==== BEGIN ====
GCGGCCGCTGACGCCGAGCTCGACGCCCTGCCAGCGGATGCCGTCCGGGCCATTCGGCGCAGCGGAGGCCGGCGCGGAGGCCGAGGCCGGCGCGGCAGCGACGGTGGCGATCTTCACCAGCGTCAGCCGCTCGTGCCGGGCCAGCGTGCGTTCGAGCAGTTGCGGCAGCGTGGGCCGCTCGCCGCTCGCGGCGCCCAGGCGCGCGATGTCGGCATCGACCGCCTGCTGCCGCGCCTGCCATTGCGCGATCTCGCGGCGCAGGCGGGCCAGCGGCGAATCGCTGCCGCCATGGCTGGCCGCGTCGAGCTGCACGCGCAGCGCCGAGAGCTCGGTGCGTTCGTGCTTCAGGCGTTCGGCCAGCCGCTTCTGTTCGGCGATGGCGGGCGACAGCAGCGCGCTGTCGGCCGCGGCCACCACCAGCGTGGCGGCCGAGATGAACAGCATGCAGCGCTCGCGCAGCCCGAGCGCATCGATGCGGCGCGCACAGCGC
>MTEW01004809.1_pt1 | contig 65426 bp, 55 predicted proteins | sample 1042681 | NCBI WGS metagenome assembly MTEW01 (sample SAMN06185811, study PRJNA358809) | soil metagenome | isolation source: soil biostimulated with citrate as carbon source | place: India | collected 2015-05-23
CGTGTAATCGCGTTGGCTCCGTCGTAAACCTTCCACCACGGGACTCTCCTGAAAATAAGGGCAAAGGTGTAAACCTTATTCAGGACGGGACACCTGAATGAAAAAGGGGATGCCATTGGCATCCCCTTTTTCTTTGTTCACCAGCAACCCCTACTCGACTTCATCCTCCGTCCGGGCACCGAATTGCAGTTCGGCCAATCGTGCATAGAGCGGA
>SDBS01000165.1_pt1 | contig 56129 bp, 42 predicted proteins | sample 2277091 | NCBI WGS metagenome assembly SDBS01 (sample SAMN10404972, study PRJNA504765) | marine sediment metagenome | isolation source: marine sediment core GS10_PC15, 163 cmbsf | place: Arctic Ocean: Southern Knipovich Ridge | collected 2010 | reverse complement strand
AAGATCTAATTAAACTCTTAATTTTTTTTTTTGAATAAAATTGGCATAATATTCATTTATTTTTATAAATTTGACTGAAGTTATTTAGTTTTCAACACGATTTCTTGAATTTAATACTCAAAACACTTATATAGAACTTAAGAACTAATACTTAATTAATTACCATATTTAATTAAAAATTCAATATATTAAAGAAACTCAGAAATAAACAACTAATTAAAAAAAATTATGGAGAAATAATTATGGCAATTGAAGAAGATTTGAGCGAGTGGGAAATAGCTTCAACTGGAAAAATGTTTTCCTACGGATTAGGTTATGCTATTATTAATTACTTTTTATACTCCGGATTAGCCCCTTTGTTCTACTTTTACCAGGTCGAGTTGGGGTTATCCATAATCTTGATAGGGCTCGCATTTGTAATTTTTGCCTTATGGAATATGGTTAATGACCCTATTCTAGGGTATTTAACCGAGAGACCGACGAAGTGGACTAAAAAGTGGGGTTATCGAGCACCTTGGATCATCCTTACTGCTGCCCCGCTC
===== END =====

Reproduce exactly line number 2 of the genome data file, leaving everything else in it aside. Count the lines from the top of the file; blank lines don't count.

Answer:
>MTEW01004809.1_pt1 | contig 65426 bp, 55 predicted proteins | sample 1042681 | NCBI WGS metagenome assembly MTEW01 (sample SAMN06185811, study PRJNA358809) | soil metagenome | isolation source: soil biostimulated with citrate as carbon source | place: India | collected 2015-05-23